Annual Lithuania's GDP growth decelerated to 1.7% in the third quarter of this year. Seasonally and working day adjusted quarterly growth decelerated from 0.4% in the second quarter to 0.1% in the third quarter. Household demand remained the main driver of growth, while shrinking investments was the largest drag on growth, Swedbank announced.
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Annual growth of household demand decelerated to 5.7%, but was still supported by continued rapid wage growth. Meanwhile, investments started contracting again and were 5.1% lower than a year ago. Shrinking investments in the public sector and still slow distribution of the EU funds were most likely culprits behind the disappointing investment growth numbers. Mostly due to shrinking exports of mineral fuels, fertilizers, grain and oilseeds, annual growth of exports of goods and services decelerated to 1.2%.

As a result of disappointing grain harvest this year, value added in agriculture, forestry and fishing declined by a whopping 8.4%, compared to the same period a year ago. Value added continued declining, in annual terms, in construction, which was most likely resulted largely by lower demand from the public sector. Meanwhile, annual growth of value added accelerated in most of the remaining economic activities.

Economic sentiment indicator improved somewhat in November and was higher than a year ago. However, largest improvements were recorder among service companies and consumers. Consumer confidence rose to the highest level in the last 20 months, which could have been positively affected by the recent election outcome.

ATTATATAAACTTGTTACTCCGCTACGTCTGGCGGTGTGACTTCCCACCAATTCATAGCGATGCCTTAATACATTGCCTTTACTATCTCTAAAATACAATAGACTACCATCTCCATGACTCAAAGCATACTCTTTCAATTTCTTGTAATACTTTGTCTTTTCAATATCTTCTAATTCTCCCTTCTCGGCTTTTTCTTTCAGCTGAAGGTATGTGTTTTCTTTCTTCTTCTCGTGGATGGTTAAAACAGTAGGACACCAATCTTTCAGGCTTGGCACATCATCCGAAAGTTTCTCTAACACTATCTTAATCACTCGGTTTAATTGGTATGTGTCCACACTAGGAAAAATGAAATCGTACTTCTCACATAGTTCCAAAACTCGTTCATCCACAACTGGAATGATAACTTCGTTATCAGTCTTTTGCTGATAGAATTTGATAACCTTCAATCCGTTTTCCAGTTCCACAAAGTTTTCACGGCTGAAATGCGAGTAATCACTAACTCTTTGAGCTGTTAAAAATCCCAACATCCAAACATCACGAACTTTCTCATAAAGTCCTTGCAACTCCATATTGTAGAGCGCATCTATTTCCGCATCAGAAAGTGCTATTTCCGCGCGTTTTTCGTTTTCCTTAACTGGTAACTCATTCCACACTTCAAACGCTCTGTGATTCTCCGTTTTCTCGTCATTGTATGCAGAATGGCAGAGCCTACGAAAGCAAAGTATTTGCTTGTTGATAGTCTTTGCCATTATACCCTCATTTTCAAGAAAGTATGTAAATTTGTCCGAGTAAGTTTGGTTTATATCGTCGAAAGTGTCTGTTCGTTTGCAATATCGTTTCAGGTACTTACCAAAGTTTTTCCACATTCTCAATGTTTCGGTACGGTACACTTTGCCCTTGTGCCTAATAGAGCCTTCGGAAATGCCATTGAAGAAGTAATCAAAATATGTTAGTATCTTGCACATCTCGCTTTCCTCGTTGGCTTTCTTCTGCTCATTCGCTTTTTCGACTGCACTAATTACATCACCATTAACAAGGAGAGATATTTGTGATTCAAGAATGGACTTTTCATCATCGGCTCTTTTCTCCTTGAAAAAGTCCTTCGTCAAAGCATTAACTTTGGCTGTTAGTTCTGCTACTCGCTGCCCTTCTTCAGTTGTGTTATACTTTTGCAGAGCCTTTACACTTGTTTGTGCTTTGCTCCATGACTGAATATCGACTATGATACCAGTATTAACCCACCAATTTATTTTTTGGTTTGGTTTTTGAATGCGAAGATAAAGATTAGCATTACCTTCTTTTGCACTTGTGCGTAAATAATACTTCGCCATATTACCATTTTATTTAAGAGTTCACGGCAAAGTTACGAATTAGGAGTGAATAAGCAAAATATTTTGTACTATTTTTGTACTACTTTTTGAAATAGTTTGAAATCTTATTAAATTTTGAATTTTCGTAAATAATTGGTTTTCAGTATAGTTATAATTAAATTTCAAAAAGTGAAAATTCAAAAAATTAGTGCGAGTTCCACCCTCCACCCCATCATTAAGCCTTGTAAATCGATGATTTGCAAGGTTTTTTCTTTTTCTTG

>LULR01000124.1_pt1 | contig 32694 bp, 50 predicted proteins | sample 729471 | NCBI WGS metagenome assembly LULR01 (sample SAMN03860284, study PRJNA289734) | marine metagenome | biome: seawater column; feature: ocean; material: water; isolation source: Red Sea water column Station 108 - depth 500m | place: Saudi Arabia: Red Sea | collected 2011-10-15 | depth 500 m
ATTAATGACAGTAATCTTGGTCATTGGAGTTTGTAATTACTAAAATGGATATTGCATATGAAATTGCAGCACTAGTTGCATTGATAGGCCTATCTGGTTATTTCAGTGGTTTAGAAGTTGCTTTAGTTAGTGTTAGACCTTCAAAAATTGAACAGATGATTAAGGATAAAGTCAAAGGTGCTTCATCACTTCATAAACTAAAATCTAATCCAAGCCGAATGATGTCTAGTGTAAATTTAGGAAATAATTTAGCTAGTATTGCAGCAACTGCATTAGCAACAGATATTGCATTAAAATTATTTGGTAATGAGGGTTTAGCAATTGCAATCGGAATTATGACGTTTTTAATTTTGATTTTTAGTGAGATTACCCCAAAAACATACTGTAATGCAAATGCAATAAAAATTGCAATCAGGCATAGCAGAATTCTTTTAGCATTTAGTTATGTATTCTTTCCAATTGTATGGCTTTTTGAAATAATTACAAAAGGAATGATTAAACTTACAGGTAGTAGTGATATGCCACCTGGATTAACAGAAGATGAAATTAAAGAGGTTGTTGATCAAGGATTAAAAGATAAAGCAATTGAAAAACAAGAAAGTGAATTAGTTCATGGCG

Stronger growth in uncertain times

Household consumption will remain one of the main growth drivers, but will ease as real wage bill growth subsides. Investment growth is expected to accelerate next year with more rapid distribution of EU funds. Growth in main export markets is expected to remain stable while negative effects resulted by the Russian crisis fade away – as a result, growth of exports is likely to pick up somewhat. We expect GDP to grow by 2.8% in 2017 and by 2.5% in 2018. However, the risks are tilted to the downside due to increased political uncertainly, both externally and internally, as well as eroding competitiveness of exporters.

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